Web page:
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June is Pride: Celebrate Healthy Relationships for All!

June 26th, 2017

By Arielle Aboulafia, AWARE® Intern

June is LGBTQ Pride Month and all over the world people are celebrating their solidarity with the LGBTQ community. Throughout the month, victims of hate-based crimes are honored and broader society reflects on how we can promote social and civil equality for all. However, missing from these conversations is how we can support members of the LGBTQ community experiencing violence within their own homes and relationships.

Despite domestic and dating violence occurring in every community and in all kinds of relationships, there is a misconception that intimate partner violence isn’t as prevalent in the LGBTQ community. Since same-sex relationships don’t have the gender inequality dynamic that exists in the stereotypical image of domestic violence that includes a male abuser and female victim, there is also a misconception that when abuse occurs in a same-sex relationship, it is not as severe or dangerous.1

These are especially important myths to dispel when examining the prevalence of dating violence among LGBTQ youth.

According to an Urban Institute Study released in 2013, LGBTQ teens surveyed reported increased rates of victimization and perpetration in all categories of teen dating violence (cyber dating abuse, physical dating violence, psychological dating violence, and sexual coercion) than among their heterosexual peers. The rate of physical dating violence victimization for LGB teens was 42.8%, compared to 29.0% among heterosexual teens. The highest rate of victimization was among transgender youth, with 88.9% reporting physical dating violence.2

Because same-sex relationships, especially those amongst teens, are often left out of the conversation about intimate partner violence, many young members of the LGBTQ community are unaware of support resources. They also face other unique barriers to reaching out for help about an unhealthy relationship.

  • Shame: Whether it be from one’s own internalized homophobia or that created by an unaccepting community, shame about one’s sexual orientation can be common among members of the LGBTQ community. In a same-sex relationship, an abusive partner may attempt to use the victim’s preexisting feelings of shame or guilt about their sexuality to demean, isolate, and control them.
  • Fear of nonbelief: It can be common for LGBTQ individuals in abusive relationships to fear that people may not believe them when they disclose the abuse. In part due to the pervasive misconceptions about intimate partner violence in the LGBTQ community, individuals may worry that their claims won’t be taken seriously.
  • Fear of “outing”: Despite being in an LGBTQ relationship, one or both of the partners may not be publically “out” yet. The threat of outing or disclosing an LGBTQ person’s sexual orientation or gender identity, without their consent, is a tactic used by abusers to maintain power and control over their partner. This is especially true for teens who may have only recently discovered or accepted their sexual identity and fear ridicule and rejection from their peers or family.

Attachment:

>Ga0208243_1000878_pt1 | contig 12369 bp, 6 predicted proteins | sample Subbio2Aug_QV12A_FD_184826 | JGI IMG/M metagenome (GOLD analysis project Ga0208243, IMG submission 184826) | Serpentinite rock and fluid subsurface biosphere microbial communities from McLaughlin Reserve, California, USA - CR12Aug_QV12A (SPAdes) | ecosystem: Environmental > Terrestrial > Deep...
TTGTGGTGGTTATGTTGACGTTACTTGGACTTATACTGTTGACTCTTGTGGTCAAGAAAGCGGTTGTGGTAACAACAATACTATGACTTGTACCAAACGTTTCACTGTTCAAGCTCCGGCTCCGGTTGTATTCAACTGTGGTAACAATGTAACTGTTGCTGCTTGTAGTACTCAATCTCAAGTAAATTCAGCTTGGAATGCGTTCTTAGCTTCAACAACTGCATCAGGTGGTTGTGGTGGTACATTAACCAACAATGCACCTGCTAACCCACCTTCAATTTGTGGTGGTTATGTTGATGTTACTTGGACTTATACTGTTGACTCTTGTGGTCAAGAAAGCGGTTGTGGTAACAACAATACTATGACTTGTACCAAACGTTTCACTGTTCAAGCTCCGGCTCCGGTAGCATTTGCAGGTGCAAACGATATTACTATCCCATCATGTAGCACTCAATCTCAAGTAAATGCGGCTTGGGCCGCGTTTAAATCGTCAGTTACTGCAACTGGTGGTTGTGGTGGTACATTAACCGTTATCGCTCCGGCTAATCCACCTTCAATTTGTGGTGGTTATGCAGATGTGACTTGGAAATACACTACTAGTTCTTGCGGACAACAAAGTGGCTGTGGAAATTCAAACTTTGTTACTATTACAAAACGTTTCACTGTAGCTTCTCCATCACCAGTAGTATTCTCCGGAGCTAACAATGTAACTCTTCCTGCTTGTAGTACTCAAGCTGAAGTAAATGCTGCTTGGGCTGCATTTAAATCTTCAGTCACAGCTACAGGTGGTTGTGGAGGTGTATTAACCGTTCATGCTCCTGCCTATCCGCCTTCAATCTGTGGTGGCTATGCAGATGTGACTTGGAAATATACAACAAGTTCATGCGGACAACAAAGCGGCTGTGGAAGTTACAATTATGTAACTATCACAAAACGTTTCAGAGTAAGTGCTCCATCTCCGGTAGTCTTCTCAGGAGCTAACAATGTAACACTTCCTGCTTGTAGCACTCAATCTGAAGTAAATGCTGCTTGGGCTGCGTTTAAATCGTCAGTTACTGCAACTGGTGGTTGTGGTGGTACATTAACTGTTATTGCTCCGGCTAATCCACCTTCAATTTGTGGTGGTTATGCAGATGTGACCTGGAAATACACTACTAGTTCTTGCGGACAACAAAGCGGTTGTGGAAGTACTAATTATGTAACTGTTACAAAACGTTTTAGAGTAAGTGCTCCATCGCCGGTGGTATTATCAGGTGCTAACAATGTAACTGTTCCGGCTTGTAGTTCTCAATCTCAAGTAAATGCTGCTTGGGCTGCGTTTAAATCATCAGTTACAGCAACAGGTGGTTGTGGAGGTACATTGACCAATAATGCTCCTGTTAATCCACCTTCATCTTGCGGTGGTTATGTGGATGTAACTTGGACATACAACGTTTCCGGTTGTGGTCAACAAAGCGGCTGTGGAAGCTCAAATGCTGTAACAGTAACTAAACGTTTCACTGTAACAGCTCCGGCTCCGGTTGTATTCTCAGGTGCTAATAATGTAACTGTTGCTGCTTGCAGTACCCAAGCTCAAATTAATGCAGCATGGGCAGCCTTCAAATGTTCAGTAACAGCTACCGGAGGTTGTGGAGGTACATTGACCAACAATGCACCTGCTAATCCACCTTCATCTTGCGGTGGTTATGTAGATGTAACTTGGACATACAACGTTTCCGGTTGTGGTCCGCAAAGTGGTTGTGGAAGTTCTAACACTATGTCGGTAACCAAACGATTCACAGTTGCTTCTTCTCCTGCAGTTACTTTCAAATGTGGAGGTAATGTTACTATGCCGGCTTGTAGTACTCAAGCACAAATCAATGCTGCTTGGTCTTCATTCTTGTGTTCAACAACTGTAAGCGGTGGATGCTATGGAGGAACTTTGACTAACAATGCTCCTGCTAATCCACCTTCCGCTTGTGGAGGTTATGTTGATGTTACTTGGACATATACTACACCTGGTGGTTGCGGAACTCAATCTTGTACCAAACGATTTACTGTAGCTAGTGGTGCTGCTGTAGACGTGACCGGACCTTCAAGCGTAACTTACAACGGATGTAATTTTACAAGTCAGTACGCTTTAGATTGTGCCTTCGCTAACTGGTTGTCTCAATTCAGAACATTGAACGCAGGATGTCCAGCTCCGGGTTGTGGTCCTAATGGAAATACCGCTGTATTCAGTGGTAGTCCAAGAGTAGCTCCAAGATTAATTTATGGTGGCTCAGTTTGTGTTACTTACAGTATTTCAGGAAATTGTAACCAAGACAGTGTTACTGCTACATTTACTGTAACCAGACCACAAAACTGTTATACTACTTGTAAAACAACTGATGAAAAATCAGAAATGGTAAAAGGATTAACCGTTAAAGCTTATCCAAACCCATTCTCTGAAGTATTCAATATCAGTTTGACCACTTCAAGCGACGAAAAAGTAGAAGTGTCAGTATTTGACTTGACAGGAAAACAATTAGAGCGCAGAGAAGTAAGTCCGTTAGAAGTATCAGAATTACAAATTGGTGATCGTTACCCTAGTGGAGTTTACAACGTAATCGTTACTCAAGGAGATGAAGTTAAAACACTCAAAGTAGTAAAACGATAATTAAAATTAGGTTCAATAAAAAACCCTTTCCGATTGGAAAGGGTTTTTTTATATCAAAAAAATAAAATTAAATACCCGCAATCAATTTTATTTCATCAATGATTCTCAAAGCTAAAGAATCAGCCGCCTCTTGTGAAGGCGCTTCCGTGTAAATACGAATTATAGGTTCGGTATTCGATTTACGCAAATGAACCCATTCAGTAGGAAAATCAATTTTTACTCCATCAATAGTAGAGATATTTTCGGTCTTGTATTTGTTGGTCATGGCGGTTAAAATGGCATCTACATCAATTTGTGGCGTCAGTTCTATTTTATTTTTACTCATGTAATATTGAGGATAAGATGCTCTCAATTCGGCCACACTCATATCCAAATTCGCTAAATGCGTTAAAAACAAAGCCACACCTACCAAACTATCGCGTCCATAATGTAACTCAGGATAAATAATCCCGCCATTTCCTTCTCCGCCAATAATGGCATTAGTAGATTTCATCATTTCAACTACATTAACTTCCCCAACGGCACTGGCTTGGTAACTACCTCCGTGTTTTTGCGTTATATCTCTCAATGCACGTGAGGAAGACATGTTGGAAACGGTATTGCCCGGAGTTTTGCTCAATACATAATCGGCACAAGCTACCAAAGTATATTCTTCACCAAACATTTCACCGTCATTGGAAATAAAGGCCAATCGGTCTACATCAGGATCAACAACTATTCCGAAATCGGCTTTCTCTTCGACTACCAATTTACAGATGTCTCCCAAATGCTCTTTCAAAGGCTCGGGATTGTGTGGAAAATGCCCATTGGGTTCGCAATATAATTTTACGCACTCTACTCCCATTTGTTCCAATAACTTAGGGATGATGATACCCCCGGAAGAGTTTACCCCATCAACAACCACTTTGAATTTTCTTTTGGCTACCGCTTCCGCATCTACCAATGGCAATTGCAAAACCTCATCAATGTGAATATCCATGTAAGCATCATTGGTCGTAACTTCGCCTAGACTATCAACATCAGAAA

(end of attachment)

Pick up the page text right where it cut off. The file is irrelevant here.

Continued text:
• Lack of support system: An LGBTQ teen in an abusive relationship may be part of a traditional, religious, or socially conservative family or community that they fear judgement and rejection from should they disclose their LGBTQ relationship. They may feel that they cannot seek help without the risk of losing those closest to them.

In recognition of these and other barriers LGBTQ teens may face in getting help for an abusive relationship, AWARE® is always working to ensure our program content is inclusive. Our core workshop, It’s Not Love®, includes same-sex relationships in its interactive introductory activity that has participants take on the identity of characters in abusive relationships and leads into a discussion of warning signs of abuse, the cycle of abuse, and how to help themselves or a friend. During the debrief discussion that follows, facilitators are mindful to refer to “dating partners” as to address all combinations of teen relationships. We further highlight that JCADA’s clinical support services are available to all members of the Greater Washington DC community, ages 14 and up, without regard to race, national origin, ability, background, faith, gender, or sexual orientation.

If you or someone you know is experiencing domestic or dating abuse, please contact JCADA for support on our confidential helpline: 1-877-88-JCADA (52232). 

For additional support resources specifically for the LGBTQ community, see below.

The Anti-Violence Project
Hotline (Bilingual, 24/7): 212-714-1124

LGBT National Help Center
Youth Talkline: 1-800-246-PRIDE (1-800-246-7743)

The Trevor Project
Hotline (24/7): 1-866-488-7386
Text Line: Text “Trevor” to 1-202-304-1200

"LGBTQ Issues in Teen Dating Violence." National Judicial Education Program, a project of Legal Momentum.

2 Janine M. Zweig, Ph.D., Meredith Dank, Ph.D.,Pamela Lachman, Jennifer Yahner. "Technology, Teen Dating Violence and Abuse, and Bullying." Urban Institute Justice Policy Center.

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AWARE® is dedicated to empowering teens and young adults with the skills and information they need to build healthy relationships.
Email: aware@awarenow.org • Office: 301.315.8040 • Confidential Helpline: 877.885.2232